Dworkin\'s Belief of Preferential Treatment


For many years, preferential treatment has been used to try to make up
for past wrong-doings to minorities. There have been many cases tried over
racial discrimination, with verdicts of both innocent and guilty. Ronald
Dworkin attempts to argue that preferential treatment is socially useful and at
the same time does not violate people\'s rights. This is wrong for many reasons;
here I shall illustrate how preferential treatment hinders racial equality,
violates people\'s rights, and can lead to a lower opinion toward a particular
race.
Dworkin believes that continuing preferential treatment will decrease
racial consciousness and the importance of race. This is the total opposite of
what truly happens. If a person were to consider America\'s past, as an example,
he would see how racially diverse people were. Now look around. Just walking
across any given area, groups of people of the same race are seen walking
together. Most people do not notice this, but very rarely are groups of
ethnically diverse people seen. Although there are no longer any laws stating
that there must be a separation between different races, people still practice
it unconsciously. Dworkin states that the long-term goal of preferential
treatment "is to reduce the degree to which American society is overall a
racially conscious society (294)." Preferential treatment does nothing of the
sort. It was used widely in the past and still exists in some areas today. It
has not reduced racial consciousness, but increased it by making people think
more about how many spaces are reserved for their particular race. Instead,
people should think of what their chances are of getting something on account of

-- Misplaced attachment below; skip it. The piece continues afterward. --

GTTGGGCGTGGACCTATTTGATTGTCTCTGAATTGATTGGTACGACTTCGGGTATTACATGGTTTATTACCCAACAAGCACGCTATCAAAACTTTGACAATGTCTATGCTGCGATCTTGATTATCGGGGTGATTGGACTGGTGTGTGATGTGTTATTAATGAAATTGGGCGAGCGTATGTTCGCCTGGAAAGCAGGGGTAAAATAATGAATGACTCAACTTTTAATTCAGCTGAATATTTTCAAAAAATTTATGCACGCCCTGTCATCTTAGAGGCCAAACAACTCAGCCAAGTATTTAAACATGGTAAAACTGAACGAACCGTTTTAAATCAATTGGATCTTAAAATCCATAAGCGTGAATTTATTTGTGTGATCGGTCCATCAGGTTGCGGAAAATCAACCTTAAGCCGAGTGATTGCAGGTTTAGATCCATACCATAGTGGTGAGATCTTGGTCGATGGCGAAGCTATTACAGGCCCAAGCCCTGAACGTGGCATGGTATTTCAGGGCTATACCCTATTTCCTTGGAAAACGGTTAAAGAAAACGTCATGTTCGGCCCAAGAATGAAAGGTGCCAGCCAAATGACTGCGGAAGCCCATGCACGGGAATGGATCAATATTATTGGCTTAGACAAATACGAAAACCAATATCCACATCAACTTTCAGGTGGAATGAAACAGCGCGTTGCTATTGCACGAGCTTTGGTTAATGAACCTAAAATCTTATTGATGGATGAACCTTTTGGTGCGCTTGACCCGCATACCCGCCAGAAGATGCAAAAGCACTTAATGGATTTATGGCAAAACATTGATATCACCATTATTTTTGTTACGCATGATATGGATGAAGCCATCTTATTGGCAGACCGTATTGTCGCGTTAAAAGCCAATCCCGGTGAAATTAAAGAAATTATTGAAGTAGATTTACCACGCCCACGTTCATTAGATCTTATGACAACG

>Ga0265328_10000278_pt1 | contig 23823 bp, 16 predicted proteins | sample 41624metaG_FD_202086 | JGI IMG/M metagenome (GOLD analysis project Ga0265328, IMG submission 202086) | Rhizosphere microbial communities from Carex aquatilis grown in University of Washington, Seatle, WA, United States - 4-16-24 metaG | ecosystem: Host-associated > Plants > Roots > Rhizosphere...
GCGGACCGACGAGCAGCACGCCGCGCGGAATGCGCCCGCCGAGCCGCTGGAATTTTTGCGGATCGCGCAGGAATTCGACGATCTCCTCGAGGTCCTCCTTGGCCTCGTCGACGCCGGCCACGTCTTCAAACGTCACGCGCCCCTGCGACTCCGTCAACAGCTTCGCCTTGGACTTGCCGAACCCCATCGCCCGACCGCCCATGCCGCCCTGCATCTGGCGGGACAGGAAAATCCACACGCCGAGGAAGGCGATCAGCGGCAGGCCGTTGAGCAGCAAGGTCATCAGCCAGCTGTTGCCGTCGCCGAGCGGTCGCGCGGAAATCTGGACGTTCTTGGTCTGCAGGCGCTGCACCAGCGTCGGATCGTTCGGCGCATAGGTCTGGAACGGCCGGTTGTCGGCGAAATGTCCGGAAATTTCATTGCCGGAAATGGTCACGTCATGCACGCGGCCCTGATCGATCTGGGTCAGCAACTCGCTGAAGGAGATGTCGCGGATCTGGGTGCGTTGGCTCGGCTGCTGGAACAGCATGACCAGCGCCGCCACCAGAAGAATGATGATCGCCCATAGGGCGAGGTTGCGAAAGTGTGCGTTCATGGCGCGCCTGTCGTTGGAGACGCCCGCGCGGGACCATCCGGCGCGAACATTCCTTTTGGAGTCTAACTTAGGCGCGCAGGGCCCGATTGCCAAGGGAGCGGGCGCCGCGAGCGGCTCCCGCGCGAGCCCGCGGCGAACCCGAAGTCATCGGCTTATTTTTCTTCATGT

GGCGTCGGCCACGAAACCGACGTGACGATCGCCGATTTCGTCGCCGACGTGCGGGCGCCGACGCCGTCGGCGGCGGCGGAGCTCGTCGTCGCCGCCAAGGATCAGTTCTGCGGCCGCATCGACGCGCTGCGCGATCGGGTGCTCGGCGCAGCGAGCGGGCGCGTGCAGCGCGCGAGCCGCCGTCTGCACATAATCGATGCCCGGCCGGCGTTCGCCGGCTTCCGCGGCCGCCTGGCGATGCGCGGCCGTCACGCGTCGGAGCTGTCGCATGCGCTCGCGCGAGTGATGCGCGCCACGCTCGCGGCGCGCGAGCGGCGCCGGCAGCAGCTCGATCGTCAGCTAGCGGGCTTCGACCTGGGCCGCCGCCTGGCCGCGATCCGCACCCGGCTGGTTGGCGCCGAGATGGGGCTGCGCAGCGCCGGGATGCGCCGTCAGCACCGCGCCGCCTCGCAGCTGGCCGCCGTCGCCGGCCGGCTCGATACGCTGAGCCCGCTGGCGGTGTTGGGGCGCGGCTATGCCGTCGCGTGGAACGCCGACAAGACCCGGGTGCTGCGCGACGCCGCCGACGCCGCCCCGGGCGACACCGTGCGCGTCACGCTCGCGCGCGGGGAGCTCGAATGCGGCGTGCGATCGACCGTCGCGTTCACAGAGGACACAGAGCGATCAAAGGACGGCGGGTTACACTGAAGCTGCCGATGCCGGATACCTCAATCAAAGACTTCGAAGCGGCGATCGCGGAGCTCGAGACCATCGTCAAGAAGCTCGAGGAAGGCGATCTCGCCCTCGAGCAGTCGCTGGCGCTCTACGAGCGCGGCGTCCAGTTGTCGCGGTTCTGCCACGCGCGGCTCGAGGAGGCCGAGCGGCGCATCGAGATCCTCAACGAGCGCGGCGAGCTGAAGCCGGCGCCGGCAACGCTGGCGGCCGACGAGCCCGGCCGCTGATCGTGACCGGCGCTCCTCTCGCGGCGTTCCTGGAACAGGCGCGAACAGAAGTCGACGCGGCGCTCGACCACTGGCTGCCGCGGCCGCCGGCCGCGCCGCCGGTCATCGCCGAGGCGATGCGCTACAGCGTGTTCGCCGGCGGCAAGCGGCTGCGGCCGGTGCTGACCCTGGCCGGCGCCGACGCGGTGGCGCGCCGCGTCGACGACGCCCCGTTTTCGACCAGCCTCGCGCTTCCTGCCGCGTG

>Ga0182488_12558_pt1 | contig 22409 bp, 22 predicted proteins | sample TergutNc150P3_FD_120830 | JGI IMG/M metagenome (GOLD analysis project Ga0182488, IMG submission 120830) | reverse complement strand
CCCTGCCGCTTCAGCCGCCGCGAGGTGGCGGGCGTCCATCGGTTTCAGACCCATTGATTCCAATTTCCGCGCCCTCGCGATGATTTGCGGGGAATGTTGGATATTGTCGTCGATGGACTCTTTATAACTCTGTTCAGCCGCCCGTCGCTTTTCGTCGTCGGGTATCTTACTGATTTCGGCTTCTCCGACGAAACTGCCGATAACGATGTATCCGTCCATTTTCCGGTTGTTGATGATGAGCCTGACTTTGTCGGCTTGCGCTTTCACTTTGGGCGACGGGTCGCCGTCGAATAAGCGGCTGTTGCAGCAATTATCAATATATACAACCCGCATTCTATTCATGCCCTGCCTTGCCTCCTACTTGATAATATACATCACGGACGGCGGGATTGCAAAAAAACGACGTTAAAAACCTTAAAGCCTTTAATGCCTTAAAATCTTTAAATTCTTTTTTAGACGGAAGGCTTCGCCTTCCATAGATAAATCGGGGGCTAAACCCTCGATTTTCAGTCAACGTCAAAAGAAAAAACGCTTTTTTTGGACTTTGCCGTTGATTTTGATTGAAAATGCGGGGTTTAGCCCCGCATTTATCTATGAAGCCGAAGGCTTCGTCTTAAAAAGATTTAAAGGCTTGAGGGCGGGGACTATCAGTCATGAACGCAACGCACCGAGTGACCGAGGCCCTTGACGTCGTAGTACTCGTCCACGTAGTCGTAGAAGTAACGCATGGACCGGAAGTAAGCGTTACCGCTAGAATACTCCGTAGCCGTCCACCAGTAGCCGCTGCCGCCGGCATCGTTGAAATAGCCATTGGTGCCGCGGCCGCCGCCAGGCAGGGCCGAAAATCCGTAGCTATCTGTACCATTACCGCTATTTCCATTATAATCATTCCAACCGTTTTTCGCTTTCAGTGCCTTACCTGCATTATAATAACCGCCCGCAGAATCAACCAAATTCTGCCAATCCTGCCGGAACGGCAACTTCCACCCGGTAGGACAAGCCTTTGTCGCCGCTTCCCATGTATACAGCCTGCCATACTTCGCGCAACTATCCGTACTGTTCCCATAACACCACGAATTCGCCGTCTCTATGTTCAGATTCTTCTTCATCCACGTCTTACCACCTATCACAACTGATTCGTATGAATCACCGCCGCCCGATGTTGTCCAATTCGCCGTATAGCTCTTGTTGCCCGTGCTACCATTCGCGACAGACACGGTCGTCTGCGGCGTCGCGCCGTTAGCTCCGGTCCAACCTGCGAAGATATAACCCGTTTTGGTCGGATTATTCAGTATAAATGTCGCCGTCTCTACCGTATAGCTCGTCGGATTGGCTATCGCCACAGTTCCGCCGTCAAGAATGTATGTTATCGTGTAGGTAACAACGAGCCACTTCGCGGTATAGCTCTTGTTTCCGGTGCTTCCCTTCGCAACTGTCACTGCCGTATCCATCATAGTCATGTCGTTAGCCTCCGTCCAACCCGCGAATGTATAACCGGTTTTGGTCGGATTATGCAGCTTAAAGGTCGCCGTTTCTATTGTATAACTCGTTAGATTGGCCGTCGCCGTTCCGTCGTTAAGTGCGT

their personal knowledge over someone else\'s, not even considering their race as
a factor. This is evident in a black\'s point of view of getting into the
medical school of the University of California at Davis. Sixteen places are set
aside just for blacks and other minorities, no matter how low their test scores
are. That way, minorities don\'t even have to worry about competing with whites
for a position. This does not, in any way, reduce racial consciousness by
setting two tracks for admission to medical school, one for the minorities, and
one for the majority.
Mr. Dworkin supports the idea that preferential treatment does not
violate people\'s rights. His argument is weak here because he attempts to prove
this by saying that if two things do not violate people\'s rights, then neither
does a third. The two things that supposedly do not violate rights are the
denial of someone to medical school because of their age and because their test
scores are just below the cutoff line of admission. He then assumes that
because these two do not violate rights, then neither does denying an applicant
because he will not reduce racial consciousness as much as an individual of
another race would. By taking this argument apart piece by piece, it is evident
that all three parts of his argument violate rights. Preferential treatment
violates a person\'s right to be "judged on merit and merit alone(299)." Dworkin
says that another definition for merit is qualification, and for some jobs, race
can be a qualification. Given a specific job, certain human characteristics are
more desirable than others. People with these preferred characteristics are
more likely to get this job. For example, a desirable quality for a surgeon is
steady hands; therefore, a person with steady hands is more likely to get this
position than a person with shaky hands. Using race in a similar example,
preferential treatment would be just if there were a job where one race is more
qualified than another. The problem with this is that there are no such jobs.
Dworkin says that denying a person admission because of his age does not violate
that person\'s rights, but then, is the individual being judged on his merit and
merit alone? No. It is therefore wrong to discriminate against someone
because of their age because it violates his rights.
A second objection to Dworkin\'s belief that preferential treatment does
not violate people\'s rights is that people have the right to be judged as an
individual. Preferential treatment supports grouping people together according
to race and then judging them as a whole. Dworkin agrees with Colvin when he
says that people have the right not to be disadvantaged because of one\'s race
alone. Many colleges set cutoff limits to the applicants\' scores that they
admit. Some applicants that barely fall below the line have much more
dedication and enthusiasm than those above the line, and would make better
students by these attributes. Unfortunately, these